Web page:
If you’ve considered hiring–or rehiring–your spouse to work in your family business but couldn’t quite make the numbers work, important federal tax benefits in this year’s HIRE Act may tip the balance.
Tax Benefits in the HIRE Act
Major provisions of the Act include a payroll tax holiday for an employer that hires a displaced worker and a retained worker credit if the employer continues that employment for at least 52 weeks.
Among the HIRE Act’s criteria for a qualified new hire, is the following: The person hired cannot be related to anyone who owns more than 50 percent of the employer business “in a way that would disqualify the individual for the work opportunity tax credit.” These disqualifying relationships include dependents, children and their descendants, siblings and step-siblings, parents, a parent’s ancestor, step-parents, nephews and nieces, uncles and aunts, and in-laws.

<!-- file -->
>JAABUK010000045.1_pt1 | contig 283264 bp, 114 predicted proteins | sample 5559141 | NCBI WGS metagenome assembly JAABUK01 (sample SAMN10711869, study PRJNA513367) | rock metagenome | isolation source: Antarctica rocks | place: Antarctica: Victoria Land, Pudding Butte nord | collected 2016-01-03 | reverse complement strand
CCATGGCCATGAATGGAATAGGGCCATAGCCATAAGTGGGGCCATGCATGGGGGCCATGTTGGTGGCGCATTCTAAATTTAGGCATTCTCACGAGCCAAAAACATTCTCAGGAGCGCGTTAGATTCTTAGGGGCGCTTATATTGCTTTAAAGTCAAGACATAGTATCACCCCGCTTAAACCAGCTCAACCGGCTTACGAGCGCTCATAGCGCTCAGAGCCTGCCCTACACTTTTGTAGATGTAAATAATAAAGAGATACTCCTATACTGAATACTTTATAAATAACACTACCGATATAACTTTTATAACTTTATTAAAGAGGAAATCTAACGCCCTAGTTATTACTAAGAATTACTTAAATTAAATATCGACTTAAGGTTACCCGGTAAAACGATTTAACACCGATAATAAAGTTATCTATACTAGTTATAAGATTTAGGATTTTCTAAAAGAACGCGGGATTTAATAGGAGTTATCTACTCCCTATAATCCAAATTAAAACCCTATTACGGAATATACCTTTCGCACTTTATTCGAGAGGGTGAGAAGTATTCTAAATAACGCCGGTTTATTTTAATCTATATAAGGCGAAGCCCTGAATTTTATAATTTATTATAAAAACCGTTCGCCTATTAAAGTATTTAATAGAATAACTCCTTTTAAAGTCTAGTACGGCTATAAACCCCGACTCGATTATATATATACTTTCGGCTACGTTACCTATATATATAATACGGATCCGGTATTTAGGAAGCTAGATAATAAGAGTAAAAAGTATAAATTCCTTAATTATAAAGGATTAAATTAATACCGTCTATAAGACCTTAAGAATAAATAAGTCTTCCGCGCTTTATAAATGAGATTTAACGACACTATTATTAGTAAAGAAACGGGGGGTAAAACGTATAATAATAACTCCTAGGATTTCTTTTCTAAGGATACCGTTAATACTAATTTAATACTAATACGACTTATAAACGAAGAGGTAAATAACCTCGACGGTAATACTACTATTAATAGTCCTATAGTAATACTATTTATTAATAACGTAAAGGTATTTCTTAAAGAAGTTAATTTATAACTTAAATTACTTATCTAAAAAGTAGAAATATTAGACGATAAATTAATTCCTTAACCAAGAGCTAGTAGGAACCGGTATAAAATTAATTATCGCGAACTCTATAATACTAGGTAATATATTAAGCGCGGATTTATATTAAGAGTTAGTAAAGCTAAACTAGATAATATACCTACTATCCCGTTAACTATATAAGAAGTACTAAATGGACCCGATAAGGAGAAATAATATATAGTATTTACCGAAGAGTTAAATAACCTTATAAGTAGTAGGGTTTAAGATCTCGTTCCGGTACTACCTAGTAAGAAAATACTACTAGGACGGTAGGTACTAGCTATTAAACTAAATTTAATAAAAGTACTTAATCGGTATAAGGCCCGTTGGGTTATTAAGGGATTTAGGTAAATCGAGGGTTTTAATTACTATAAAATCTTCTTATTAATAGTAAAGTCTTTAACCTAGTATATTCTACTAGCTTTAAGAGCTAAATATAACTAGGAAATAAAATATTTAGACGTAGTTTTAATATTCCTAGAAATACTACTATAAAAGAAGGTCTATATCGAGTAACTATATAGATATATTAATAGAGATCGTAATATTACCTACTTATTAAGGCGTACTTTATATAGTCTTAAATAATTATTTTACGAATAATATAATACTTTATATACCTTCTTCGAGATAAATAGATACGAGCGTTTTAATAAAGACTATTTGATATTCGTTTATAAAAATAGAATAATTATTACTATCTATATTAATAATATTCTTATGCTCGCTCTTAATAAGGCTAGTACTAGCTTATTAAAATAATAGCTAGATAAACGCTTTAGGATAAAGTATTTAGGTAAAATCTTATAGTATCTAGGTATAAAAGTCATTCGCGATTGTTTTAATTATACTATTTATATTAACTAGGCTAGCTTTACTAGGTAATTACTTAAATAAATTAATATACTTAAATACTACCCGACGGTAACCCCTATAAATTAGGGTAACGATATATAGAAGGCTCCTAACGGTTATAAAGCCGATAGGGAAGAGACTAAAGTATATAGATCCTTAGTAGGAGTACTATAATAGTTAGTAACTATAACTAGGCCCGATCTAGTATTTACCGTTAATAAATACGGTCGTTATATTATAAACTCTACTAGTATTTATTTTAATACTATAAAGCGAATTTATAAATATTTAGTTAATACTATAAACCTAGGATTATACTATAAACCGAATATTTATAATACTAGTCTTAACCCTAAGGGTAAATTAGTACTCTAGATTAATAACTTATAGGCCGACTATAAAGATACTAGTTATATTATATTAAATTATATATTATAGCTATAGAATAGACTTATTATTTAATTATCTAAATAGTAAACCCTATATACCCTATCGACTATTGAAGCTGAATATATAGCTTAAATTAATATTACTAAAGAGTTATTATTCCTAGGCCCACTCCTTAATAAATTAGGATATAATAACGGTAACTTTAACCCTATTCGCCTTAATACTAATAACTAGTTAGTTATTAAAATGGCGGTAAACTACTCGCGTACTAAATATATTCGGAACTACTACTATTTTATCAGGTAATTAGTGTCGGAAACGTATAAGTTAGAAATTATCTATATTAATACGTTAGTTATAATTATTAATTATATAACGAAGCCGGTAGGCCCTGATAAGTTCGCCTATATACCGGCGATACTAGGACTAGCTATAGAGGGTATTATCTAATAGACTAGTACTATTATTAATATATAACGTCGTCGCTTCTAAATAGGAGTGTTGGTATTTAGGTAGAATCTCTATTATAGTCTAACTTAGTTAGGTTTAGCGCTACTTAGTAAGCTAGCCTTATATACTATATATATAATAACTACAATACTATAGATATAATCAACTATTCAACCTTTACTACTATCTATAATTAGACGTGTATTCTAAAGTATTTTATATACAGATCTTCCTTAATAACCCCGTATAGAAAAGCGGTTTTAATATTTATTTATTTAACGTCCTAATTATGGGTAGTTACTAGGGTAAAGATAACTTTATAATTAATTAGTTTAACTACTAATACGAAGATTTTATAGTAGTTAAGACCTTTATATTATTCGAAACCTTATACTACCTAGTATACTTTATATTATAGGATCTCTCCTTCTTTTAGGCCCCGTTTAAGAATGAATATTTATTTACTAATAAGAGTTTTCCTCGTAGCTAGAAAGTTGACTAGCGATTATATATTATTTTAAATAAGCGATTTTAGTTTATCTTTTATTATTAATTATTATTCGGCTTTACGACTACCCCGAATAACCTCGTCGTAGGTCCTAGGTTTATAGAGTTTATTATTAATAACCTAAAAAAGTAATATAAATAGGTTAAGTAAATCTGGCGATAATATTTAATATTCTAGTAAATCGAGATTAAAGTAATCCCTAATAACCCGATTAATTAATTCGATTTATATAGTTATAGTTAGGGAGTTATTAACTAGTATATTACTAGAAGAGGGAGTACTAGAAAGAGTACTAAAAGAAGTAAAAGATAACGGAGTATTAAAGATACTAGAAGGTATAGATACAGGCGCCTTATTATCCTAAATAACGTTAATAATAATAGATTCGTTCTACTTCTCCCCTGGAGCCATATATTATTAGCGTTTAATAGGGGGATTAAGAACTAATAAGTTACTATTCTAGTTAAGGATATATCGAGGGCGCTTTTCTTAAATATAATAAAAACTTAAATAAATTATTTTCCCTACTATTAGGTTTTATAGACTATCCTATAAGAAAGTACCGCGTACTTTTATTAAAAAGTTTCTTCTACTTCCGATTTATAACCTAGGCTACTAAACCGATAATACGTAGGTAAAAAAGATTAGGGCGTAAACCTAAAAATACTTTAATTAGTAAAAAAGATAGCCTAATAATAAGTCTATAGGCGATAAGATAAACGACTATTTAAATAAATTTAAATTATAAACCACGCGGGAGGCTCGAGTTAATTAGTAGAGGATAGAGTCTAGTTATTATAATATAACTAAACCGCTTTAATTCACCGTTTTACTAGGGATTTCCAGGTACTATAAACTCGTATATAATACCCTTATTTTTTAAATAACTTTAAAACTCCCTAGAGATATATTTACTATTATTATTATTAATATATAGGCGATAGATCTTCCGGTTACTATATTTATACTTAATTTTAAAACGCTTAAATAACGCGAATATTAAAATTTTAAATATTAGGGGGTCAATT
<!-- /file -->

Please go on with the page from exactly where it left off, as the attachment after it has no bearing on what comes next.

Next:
Although it may not have been Congress’ original intent in creating the new tax benefits, the current list of disqualifying relationships does not include a spouse.
Of course, this doesn’t guarantee that every spouse is eligible, even assuming he or she satisfies all of the other requirements for a qualified hire.
A spouse may be disqualified on the basis of another family relationship–if the spouse’s parent or in-law is a more-than-50 percent-owner of the business, for example.
However, as long as your spouse satisfies all of the requirements for a qualified hire, he or she will not be disqualified simply on the basis of your spousal relationship. You can hire your spouse and qualify for both federal tax benefits.
For More Information
For an overview of the major provisions of the HIRE Act–and more about the criteria for a qualified new hire–click here